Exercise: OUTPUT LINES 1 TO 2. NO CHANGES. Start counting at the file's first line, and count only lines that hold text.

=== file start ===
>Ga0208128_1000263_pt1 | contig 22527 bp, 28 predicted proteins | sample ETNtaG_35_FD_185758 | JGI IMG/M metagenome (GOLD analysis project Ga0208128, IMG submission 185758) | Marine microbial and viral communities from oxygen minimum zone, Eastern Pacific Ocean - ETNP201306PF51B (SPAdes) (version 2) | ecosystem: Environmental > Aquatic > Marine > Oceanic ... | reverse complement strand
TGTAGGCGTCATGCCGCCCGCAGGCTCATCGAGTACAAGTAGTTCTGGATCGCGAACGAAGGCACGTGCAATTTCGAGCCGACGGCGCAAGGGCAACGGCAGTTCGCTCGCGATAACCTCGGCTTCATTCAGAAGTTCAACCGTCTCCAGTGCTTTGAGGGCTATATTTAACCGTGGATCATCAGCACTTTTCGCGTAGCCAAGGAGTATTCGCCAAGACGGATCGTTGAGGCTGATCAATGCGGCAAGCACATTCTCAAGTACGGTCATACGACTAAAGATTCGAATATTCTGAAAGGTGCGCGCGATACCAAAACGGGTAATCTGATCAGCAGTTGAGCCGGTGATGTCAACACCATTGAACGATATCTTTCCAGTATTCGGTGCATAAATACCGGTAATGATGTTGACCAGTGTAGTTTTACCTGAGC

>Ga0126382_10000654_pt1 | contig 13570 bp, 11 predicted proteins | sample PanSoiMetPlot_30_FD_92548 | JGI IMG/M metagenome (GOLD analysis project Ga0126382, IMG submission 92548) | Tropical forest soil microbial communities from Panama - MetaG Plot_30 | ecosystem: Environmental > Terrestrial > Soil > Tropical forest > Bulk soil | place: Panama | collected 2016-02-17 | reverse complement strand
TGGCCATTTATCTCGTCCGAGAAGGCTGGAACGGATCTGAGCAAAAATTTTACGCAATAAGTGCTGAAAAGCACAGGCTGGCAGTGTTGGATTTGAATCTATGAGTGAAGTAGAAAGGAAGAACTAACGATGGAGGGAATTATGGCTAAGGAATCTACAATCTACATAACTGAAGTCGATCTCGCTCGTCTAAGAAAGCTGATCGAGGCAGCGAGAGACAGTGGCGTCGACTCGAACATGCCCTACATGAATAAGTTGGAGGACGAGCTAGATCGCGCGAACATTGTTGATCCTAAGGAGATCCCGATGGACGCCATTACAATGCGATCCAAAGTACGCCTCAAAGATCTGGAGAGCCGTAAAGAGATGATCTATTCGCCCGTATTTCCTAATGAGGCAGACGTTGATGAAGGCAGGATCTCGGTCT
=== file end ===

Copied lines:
>Ga0208128_1000263_pt1 | contig 22527 bp, 28 predicted proteins | sample ETNtaG_35_FD_185758 | JGI IMG/M metagenome (GOLD analysis project Ga0208128, IMG submission 185758) | Marine microbial and viral communities from oxygen minimum zone, Eastern Pacific Ocean - ETNP201306PF51B (SPAdes) (version 2) | ecosystem: Environmental > Aquatic > Marine > Oceanic ... | reverse complement strand
TGTAGGCGTCATGCCGCCCGCAGGCTCATCGAGTACAAGTAGTTCTGGATCGCGAACGAAGGCACGTGCAATTTCGAGCCGACGGCGCAAGGGCAACGGCAGTTCGCTCGCGATAACCTCGGCTTCATTCAGAAGTTCAACCGTCTCCAGTGCTTTGAGGGCTATATTTAACCGTGGATCATCAGCACTTTTCGCGTAGCCAAGGAGTATTCGCCAAGACGGATCGTTGAGGCTGATCAATGCGGCAAGCACATTCTCAAGTACGGTCATACGACTAAAGATTCGAATATTCTGAAAGGTGCGCGCGATACCAAAACGGGTAATCTGATCAGCAGTTGAGCCGGTGATGTCAACACCATTGAACGATATCTTTCCAGTATTCGGTGCATAAATACCGGTAATGATGTTGACCAGTGTAGTTTTACCTGAGC